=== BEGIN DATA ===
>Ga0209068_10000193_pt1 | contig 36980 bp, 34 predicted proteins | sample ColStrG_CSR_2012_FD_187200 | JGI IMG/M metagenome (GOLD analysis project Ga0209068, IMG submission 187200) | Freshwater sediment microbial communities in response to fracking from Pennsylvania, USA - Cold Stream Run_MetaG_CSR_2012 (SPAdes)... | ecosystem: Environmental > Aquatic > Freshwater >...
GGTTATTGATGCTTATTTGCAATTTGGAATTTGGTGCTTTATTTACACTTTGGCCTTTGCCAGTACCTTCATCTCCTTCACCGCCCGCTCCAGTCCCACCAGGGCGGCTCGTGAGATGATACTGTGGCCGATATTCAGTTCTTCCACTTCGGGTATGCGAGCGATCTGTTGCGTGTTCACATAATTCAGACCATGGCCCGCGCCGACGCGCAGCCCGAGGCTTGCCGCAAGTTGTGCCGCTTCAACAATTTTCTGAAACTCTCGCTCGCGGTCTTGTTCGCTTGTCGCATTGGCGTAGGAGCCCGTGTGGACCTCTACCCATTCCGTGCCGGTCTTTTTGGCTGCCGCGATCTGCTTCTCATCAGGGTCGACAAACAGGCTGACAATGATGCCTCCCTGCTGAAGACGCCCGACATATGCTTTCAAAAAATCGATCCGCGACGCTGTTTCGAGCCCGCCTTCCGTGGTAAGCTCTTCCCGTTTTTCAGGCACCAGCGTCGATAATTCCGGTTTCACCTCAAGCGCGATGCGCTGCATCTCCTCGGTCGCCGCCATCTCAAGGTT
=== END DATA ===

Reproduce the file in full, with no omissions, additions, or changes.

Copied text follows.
>Ga0209068_10000193_pt1 | contig 36980 bp, 34 predicted proteins | sample ColStrG_CSR_2012_FD_187200 | JGI IMG/M metagenome (GOLD analysis project Ga0209068, IMG submission 187200) | Freshwater sediment microbial communities in response to fracking from Pennsylvania, USA - Cold Stream Run_MetaG_CSR_2012 (SPAdes)... | ecosystem: Environmental > Aquatic > Freshwater >...
GGTTATTGATGCTTATTTGCAATTTGGAATTTGGTGCTTTATTTACACTTTGGCCTTTGCCAGTACCTTCATCTCCTTCACCGCCCGCTCCAGTCCCACCAGGGCGGCTCGTGAGATGATACTGTGGCCGATATTCAGTTCTTCCACTTCGGGTATGCGAGCGATCTGTTGCGTGTTCACATAATTCAGACCATGGCCCGCGCCGACGCGCAGCCCGAGGCTTGCCGCAAGTTGTGCCGCTTCAACAATTTTCTGAAACTCTCGCTCGCGGTCTTGTTCGCTTGTCGCATTGGCGTAGGAGCCCGTGTGGACCTCTACCCATTCCGTGCCGGTCTTTTTGGCTGCCGCGATCTGCTTCTCATCAGGGTCGACAAACAGGCTGACAATGATGCCTCCCTGCTGAAGACGCCCGACATATGCTTTCAAAAAATCGATCCGCGACGCTGTTTCGAGCCCGCCTTCCGTGGTAAGCTCTTCCCGTTTTTCAGGCACCAGCGTCGATAATTCCGGTTTCACCTCAAGCGCGATGCGCTGCATCTCCTCGGTCGCCGCCATCTCAAGGTT